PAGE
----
Problem with '91 Toyota Tercel

I was driving my roommate to the airport on a fairly warm morning. We were taking a small hill and I tried to pick up speed to pass a couple of trucks that were slowing down. My car started losing power and I tried giving it more gas. At that point the car started running rough and the loss of power became more pronounced. At that point, it acted like my transmission did not want to shift when I tried to give it gas and the car started overheating. We started working our way over to the shoulder and the car died the second I parked it. At that point, the heat gauge was nearly up to the red mark. My roommate checked the oil (my car has had an oil leak for quite some time) but the oil was within the normal operating range and so was the transmission fluid. We tried to start the car but it kept dying on us. My roommate finally checked the radiator and found that there was plenty of fluid in the radiator. We waited a few more minutes to let the car cool down a little more and it was able to start and keep running. I gave it some gas and there was plenty of power. After driving it for a little while, it was as if nothing had happened. I dropped my roommate off at the airport and drove back home without any problems.

I checked the car later and it needed about 2 cups of water in the radiator. The radiator fluid was a normal green anti-freeze color with some traces of rust but nothing really unusual. I took a quick test drive and the car seems to be perfect. It was as if nothing had happened.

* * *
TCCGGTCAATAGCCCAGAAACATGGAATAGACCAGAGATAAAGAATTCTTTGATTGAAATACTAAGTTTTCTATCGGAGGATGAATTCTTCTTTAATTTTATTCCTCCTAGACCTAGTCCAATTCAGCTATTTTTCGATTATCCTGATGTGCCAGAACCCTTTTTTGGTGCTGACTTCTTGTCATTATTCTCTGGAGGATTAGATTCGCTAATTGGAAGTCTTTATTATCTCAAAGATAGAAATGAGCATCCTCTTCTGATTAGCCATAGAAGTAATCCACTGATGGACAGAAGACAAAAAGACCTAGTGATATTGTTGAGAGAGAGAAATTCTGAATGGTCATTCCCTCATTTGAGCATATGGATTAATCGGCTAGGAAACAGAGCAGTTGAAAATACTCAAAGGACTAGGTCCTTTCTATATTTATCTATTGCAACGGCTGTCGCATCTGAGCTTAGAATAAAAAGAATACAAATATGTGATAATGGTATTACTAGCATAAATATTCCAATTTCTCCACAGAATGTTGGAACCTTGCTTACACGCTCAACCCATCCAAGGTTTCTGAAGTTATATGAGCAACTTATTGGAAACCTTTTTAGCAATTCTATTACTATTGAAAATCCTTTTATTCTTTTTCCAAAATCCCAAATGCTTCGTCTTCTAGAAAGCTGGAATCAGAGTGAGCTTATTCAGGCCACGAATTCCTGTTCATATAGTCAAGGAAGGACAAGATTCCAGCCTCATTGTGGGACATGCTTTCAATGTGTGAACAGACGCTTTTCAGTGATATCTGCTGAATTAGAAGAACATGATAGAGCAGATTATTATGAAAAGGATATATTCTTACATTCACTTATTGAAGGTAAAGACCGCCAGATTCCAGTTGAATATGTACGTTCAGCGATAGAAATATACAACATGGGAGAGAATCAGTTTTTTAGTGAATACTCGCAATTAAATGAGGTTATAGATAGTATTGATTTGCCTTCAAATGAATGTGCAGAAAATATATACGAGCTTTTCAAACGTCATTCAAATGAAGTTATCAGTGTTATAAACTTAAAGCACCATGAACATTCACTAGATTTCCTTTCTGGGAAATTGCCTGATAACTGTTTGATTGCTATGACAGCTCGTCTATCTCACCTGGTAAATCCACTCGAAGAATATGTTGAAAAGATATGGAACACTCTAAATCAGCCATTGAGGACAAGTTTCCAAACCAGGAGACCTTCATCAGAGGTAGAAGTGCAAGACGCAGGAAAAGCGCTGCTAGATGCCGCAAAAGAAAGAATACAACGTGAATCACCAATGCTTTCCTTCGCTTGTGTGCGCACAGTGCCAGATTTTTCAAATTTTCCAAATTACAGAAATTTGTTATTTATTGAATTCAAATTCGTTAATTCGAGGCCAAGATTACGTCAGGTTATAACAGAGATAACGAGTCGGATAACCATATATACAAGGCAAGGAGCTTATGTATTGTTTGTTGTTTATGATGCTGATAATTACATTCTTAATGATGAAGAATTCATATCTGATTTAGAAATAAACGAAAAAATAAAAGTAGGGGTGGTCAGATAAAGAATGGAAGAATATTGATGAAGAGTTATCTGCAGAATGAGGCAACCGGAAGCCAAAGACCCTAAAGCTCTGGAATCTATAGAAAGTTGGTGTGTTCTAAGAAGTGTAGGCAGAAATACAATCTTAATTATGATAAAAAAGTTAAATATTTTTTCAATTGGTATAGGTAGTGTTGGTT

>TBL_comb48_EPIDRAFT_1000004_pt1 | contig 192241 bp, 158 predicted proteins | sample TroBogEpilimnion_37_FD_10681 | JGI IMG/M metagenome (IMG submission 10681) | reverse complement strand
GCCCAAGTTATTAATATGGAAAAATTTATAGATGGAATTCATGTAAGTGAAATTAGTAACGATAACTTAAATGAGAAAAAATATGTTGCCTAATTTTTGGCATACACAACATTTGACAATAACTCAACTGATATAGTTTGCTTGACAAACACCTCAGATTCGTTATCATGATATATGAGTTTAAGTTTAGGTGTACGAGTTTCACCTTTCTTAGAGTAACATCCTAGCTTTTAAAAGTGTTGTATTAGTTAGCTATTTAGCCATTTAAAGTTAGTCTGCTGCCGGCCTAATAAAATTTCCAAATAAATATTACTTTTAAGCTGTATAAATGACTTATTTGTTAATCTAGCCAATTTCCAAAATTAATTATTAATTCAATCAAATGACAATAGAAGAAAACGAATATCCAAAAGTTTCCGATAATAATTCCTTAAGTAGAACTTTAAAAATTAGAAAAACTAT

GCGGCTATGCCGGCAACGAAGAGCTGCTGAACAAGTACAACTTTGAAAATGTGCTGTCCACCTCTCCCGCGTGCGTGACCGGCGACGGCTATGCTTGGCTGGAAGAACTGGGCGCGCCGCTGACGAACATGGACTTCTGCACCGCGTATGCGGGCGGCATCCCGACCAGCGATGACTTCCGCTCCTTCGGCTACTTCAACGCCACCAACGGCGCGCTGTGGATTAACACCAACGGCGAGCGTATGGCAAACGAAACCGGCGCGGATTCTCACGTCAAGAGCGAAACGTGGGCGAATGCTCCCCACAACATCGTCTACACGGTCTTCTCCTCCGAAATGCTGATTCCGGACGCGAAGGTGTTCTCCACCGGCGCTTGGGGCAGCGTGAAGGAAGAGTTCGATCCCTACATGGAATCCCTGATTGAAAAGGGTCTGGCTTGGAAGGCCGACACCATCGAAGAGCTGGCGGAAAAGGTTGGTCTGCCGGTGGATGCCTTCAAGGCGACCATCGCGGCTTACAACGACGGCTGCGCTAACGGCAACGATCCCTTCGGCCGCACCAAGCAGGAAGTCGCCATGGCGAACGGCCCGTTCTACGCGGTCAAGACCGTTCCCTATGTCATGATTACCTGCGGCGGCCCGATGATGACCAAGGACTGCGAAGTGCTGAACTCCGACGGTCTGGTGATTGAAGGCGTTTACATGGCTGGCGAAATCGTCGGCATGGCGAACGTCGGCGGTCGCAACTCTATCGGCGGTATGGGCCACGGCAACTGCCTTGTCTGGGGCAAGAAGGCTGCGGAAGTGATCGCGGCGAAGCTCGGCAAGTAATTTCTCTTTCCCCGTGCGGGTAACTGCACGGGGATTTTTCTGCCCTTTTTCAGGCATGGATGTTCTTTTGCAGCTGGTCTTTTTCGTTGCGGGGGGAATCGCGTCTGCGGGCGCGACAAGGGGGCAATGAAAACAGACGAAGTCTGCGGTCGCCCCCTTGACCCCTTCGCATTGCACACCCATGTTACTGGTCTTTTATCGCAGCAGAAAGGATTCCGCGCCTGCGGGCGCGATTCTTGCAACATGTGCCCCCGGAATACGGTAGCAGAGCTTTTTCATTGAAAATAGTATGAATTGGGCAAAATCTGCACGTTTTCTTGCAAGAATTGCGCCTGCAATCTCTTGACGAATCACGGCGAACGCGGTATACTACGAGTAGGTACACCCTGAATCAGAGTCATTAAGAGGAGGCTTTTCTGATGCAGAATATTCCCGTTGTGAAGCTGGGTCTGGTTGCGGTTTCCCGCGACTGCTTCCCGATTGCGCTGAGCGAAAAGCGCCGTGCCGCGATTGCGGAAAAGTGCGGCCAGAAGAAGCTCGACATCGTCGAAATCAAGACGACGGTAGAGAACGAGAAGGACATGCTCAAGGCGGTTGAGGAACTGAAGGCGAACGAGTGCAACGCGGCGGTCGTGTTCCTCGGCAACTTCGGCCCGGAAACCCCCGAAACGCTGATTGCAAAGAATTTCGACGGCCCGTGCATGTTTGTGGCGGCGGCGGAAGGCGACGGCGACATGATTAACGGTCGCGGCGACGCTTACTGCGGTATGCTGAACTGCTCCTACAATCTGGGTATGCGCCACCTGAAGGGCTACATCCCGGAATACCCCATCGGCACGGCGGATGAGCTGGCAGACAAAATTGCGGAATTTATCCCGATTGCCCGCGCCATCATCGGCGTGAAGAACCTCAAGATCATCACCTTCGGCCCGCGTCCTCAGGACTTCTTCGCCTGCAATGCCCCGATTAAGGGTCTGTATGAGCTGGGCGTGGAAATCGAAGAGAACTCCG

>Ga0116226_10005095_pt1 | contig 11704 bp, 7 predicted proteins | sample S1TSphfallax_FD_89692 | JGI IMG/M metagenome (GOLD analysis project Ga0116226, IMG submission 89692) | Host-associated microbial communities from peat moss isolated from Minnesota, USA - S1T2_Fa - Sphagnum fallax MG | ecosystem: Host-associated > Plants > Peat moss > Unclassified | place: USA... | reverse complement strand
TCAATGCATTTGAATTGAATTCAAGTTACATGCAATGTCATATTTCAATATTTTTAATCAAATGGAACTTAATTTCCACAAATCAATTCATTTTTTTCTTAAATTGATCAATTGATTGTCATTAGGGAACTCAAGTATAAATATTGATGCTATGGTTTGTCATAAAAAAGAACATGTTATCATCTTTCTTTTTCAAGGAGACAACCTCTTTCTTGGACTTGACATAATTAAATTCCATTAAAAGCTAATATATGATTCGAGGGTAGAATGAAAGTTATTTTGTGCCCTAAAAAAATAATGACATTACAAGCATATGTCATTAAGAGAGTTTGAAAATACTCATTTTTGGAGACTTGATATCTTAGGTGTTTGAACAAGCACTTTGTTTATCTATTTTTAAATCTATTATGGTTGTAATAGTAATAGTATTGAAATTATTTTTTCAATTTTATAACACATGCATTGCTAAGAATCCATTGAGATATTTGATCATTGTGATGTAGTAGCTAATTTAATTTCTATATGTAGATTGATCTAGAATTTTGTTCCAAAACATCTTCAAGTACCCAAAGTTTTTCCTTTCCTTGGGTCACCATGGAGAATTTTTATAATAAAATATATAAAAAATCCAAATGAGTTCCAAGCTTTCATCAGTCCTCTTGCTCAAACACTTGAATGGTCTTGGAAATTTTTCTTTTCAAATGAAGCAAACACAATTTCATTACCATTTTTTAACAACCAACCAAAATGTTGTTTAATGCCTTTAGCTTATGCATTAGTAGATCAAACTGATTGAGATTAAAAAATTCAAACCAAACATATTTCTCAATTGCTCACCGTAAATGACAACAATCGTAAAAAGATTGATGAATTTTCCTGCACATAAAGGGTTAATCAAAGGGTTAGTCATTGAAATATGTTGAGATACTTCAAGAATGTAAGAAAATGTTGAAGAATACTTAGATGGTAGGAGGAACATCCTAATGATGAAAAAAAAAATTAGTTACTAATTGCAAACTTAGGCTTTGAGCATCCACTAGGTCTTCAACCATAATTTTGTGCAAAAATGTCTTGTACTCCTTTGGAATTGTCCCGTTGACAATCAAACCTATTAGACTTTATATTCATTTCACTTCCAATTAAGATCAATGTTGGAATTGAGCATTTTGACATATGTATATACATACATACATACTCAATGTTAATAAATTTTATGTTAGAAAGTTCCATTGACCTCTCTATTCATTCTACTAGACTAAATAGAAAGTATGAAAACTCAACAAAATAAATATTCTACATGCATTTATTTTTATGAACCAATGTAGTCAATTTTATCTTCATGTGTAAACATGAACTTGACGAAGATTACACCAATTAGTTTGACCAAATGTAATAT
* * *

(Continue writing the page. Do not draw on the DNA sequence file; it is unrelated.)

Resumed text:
My question is, what happened to make my car overheat and stop running like that and should I be concerned that there is something seriously wrong with my car?

If the car is running fine, I doubt any serious problem or damage was done. This problem can happen with a sticking thermostat. If the thermostat sticks closed, then the water gets trapped in the engine, and doesn’ circulate through the radiator to cool, and causes an overheat. Especially since you see traces of rust in the coolant, I suggest a complete flush, with clear water, and fill of the cooling system. This should always include a new thermostat and radiator cap. Seeing rust means the anti-corrosion additives have worn out, and you need to change the coolant. Also, because of the age of the car, double check all the coolant hoses, including the upper and lower radiator hoses, and heater hoses for cracks, age, bubbles, weakness, etc. It is typical to replace these hoses after 10 years of service.

i think you suffer from a combination of probs poss an old radiator whos efficiency is depleated an overloaded car going to air port follwing truck reducing fresh air to radiator and climbing hill i rairly see a car driven hot till it quits live on to drive normally the test is to retrace your condition load up your car and climb that hill again if it gets hots again id replace the radiator if not id shrug it off for now and pay attention for it to happen again